Career Confessions from GenZ! What Does GenZ Think About Your Candidate Experience?

Career Confessions from GenZ is a weekly series authored by Cameron Sackett, a Sophomore at the Univesity of Michigan majoring in Communications and Advertising. Make sure you connect with him on LinkedIn: 

When my Dad approached me with the idea of doing this series, I was skeptical because I don’t know a lot about business! I’m only in my 2nd year of college with almost no experience in the business world. Through this process, I’m learning a lot about business (I see what you did here Dad) and I’m able to start to form some opinions about business practices.

For example, let’s talk about candidate experience. I had never really considered how vital this was until I was applying for internships. Again and again, I would find myself getting the same automated email response after I applied saying “Thank you so much for applying! We can’t wait to get to know you better”. The same age-old response, time and time again. But, after weeks and weeks of waiting, I still hear nothing. Not even a rejection!

Now, I understand some of these companies are getting thousands of applications for these internships, and it’s probably overwhelming to contact every single applicant. On the other hand, I’m taking time to apply for this job that you’re offering and you should let me know whether you want me or not! Another thing that I understand is many times, the odds that I’ll even get an interview for a job are slim to none. Although I know these things, that still doesn’t stop me from forming an opinion about your company through this application experience.

Here’s an example of what I mean. I applied for a marketing internship at the T-Mobile headquarters. I got the same automated response and after months, I’ve heard nothing. This isn’t unexpected; I knew that this internship was probably highly sought after. What T-Mobile is forgetting in this process, is that many college students, just like me, will soon be on the market for cell phone coverage. Currently, I’m under my parent’s cellular plan, but once I graduate, I will have the ability to switch networks if I choose. Even a simple and concise “thanks but no thanks” note from T-Mobile would have helped me to form more favorable views of their company, but they didn’t even do that!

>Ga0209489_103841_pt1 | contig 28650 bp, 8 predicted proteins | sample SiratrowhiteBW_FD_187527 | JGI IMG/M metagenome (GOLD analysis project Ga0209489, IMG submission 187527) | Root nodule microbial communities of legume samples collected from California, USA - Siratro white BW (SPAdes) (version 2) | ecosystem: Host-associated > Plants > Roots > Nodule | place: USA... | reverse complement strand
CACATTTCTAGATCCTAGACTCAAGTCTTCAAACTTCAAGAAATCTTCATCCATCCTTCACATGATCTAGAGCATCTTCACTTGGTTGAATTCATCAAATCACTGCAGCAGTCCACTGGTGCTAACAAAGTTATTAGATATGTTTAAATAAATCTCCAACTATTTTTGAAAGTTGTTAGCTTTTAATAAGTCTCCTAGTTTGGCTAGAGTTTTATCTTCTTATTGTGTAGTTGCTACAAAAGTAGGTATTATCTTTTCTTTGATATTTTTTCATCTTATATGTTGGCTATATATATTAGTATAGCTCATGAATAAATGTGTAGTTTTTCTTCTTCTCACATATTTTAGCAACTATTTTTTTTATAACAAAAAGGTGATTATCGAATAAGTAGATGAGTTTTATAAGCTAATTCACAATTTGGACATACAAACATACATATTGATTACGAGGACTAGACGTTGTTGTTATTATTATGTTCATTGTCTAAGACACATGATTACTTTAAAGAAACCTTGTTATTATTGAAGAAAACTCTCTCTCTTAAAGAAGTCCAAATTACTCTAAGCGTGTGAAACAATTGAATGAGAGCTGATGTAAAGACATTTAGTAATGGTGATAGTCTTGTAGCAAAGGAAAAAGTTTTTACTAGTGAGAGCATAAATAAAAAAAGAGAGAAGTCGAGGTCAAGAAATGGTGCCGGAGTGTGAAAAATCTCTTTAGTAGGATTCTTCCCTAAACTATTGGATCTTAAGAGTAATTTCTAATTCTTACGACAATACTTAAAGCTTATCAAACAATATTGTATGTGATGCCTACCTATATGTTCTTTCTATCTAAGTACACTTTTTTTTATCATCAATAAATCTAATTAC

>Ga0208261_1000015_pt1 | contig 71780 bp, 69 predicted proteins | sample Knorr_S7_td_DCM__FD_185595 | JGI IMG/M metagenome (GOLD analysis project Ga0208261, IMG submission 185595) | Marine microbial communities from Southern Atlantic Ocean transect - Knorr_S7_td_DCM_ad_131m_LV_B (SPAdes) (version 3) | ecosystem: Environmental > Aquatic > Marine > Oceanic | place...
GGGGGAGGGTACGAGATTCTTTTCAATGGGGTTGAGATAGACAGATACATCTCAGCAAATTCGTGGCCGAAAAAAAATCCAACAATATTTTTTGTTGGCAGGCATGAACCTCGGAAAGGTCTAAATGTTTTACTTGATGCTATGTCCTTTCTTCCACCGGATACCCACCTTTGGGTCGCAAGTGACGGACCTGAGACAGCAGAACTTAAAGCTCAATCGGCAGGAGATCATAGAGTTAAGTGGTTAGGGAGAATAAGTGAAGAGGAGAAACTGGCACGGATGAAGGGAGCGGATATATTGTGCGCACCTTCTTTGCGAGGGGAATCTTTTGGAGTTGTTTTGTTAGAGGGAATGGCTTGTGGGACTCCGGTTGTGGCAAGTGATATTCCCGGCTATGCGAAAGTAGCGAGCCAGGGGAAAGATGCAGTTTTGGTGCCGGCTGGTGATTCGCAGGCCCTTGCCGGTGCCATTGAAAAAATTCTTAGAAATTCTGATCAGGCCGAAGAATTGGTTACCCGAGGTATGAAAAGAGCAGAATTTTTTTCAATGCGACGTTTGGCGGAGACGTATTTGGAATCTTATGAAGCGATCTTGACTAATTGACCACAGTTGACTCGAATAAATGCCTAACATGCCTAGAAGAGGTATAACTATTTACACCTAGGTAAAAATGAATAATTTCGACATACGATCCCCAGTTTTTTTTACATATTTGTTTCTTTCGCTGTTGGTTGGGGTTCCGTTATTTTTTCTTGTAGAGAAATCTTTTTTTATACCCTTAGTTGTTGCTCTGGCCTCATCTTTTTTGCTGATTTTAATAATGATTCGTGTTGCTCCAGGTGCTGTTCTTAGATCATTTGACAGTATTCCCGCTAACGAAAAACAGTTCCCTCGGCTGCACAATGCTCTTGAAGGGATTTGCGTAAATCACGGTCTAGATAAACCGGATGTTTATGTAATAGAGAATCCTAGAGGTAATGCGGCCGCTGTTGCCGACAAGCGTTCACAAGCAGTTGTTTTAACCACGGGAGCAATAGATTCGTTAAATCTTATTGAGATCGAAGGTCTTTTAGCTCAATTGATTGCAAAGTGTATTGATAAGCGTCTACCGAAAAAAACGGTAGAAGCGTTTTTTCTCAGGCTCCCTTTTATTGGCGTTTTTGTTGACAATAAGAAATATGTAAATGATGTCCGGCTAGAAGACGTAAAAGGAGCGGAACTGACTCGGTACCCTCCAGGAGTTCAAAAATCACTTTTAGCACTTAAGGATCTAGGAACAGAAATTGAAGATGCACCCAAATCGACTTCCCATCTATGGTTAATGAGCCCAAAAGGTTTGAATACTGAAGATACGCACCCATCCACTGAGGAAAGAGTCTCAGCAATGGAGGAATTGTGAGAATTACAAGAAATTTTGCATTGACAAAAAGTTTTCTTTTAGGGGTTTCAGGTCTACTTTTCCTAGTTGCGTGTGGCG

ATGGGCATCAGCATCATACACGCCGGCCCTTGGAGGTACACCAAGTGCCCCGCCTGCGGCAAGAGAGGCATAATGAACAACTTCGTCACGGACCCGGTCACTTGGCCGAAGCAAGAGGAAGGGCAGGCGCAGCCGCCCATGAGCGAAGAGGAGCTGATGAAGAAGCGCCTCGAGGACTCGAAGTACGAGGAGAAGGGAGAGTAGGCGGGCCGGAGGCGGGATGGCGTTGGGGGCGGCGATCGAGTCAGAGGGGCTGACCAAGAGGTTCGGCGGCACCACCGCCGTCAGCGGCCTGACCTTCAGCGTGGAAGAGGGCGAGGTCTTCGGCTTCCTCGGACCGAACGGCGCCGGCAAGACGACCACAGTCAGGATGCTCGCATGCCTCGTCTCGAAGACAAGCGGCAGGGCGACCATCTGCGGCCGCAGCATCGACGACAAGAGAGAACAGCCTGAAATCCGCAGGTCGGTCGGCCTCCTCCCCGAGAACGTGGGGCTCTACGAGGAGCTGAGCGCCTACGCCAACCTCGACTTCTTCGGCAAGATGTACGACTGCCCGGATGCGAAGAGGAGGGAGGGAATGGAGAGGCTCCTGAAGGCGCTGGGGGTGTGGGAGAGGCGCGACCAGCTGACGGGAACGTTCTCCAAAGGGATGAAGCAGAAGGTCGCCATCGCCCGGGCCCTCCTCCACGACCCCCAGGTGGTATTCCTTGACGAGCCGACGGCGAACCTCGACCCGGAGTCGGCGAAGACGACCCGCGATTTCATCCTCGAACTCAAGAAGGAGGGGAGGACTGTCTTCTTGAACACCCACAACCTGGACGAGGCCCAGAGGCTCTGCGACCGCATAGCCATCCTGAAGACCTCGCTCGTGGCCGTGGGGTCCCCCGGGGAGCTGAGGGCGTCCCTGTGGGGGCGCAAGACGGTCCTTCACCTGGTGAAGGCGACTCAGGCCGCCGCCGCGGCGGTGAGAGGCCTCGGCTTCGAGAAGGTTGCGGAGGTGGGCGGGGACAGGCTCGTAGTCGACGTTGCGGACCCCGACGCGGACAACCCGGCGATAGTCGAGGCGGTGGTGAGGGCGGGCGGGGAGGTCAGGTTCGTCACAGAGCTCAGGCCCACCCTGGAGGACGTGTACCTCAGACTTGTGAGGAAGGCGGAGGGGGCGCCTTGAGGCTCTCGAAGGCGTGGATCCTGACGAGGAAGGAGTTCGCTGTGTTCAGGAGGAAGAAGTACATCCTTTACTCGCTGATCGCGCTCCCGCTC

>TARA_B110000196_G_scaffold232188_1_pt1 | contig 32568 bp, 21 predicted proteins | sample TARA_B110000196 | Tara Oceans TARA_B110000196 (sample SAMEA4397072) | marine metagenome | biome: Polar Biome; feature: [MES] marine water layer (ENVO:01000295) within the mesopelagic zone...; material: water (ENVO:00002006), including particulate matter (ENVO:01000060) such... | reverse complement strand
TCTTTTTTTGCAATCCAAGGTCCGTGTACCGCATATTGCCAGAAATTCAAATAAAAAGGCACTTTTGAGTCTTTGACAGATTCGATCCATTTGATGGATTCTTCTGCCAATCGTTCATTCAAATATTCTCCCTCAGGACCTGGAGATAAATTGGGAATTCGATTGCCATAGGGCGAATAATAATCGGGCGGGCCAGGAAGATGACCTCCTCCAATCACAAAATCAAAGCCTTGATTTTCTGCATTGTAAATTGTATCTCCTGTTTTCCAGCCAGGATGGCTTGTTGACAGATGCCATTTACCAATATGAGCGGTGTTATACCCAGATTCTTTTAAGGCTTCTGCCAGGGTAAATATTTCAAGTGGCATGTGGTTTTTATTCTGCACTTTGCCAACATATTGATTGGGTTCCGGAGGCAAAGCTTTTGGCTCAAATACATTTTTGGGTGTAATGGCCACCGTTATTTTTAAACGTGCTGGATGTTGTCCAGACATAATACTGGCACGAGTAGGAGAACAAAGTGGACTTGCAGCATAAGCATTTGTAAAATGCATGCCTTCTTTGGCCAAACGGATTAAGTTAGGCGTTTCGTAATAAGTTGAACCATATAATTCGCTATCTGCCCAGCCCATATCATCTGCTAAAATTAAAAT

Here’s what I’m saying: if companies are so concerned with “candidate experience”, they should follow through the entire process, not just the beginning of it. Many of these companies are selling products that their candidates might purchase, and if they want their candidates to have favorable views of their company, they should treat them like the potential and valued customer that they are!

And yes, I know I’m a white male college student that has never worked in the business world and doesn’t know how things really are. But, I’m not claiming to be an expert! I’m just out here, trying to gain some experience and hoping to give some insight from an up and coming generation. Really, I’m just out here hustlin’ like everyone else (Now that’s a Tim Sackett phrase if I’ve ever said one. Next time, maybe I’ll include something about rap lyrics or hugging).

Okay – this is Tim back talking – So, TA Pros, are you surprised by what Cameron says above? Hit us in the comments with what you think!